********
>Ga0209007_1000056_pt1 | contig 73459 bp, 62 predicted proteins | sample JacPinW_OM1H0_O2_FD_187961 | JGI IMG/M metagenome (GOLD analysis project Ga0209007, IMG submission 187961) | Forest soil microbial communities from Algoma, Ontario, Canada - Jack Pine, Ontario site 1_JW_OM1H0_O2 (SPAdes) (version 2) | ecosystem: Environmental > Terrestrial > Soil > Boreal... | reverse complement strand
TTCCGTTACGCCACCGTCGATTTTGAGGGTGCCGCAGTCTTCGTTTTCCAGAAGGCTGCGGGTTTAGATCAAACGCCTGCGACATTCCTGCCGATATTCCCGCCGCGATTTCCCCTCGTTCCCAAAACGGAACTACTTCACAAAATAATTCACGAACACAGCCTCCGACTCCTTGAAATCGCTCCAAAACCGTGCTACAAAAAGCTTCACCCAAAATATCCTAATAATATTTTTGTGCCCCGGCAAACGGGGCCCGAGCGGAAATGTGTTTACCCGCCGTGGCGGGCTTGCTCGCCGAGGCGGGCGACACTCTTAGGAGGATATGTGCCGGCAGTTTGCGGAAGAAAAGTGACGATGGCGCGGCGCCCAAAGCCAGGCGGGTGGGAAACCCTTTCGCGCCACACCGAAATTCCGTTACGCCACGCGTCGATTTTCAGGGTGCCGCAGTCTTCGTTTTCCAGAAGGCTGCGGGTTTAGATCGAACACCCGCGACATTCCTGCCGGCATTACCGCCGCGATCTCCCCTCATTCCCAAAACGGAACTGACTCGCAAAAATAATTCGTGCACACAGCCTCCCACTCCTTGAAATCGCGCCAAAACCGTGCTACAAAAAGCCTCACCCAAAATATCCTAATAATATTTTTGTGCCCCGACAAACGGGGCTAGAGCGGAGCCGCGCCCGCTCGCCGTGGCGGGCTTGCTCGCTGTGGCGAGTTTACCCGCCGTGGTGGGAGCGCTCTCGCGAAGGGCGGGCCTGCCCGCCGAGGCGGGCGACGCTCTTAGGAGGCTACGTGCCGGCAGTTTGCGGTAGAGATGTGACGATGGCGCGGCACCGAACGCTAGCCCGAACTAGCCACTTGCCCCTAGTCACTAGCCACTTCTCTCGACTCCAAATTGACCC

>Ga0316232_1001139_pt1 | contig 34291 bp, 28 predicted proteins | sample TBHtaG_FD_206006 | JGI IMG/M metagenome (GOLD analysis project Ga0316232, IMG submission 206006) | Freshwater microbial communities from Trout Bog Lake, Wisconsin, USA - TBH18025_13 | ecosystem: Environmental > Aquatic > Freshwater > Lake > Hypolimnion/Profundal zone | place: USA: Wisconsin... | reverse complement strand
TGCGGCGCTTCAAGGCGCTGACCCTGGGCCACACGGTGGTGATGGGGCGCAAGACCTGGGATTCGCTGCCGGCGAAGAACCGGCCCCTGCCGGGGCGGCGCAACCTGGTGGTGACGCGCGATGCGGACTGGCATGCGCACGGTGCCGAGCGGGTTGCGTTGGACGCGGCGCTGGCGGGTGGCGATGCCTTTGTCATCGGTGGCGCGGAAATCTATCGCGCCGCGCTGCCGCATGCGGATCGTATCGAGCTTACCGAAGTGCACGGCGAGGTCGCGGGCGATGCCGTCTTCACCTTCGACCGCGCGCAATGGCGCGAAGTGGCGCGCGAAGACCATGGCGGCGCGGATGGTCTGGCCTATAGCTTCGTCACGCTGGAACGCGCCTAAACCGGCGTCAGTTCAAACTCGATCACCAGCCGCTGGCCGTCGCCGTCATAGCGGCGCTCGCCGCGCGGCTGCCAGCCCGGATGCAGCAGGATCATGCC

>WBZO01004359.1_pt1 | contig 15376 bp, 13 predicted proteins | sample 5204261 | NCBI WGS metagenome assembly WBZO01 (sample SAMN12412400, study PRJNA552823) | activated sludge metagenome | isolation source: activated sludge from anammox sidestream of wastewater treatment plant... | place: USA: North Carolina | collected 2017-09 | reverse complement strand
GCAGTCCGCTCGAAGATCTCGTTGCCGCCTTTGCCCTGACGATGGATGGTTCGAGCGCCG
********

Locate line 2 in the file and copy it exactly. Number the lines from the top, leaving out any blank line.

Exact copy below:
TTCCGTTACGCCACCGTCGATTTTGAGGGTGCCGCAGTCTTCGTTTTCCAGAAGGCTGCGGGTTTAGATCAAACGCCTGCGACATTCCTGCCGATATTCCCGCCGCGATTTCCCCTCGTTCCCAAAACGGAACTACTTCACAAAATAATTCACGAACACAGCCTCCGACTCCTTGAAATCGCTCCAAAACCGTGCTACAAAAAGCTTCACCCAAAATATCCTAATAATATTTTTGTGCCCCGGCAAACGGGGCCCGAGCGGAAATGTGTTTACCCGCCGTGGCGGGCTTGCTCGCCGAGGCGGGCGACACTCTTAGGAGGATATGTGCCGGCAGTTTGCGGAAGAAAAGTGACGATGGCGCGGCGCCCAAAGCCAGGCGGGTGGGAAACCCTTTCGCGCCACACCGAAATTCCGTTACGCCACGCGTCGATTTTCAGGGTGCCGCAGTCTTCGTTTTCCAGAAGGCTGCGGGTTTAGATCGAACACCCGCGACATTCCTGCCGGCATTACCGCCGCGATCTCCCCTCATTCCCAAAACGGAACTGACTCGCAAAAATAATTCGTGCACACAGCCTCCCACTCCTTGAAATCGCGCCAAAACCGTGCTACAAAAAGCCTCACCCAAAATATCCTAATAATATTTTTGTGCCCCGACAAACGGGGCTAGAGCGGAGCCGCGCCCGCTCGCCGTGGCGGGCTTGCTCGCTGTGGCGAGTTTACCCGCCGTGGTGGGAGCGCTCTCGCGAAGGGCGGGCCTGCCCGCCGAGGCGGGCGACGCTCTTAGGAGGCTACGTGCCGGCAGTTTGCGGTAGAGATGTGACGATGGCGCGGCACCGAACGCTAGCCCGAACTAGCCACTTGCCCCTAGTCACTAGCCACTTCTCTCGACTCCAAATTGACCC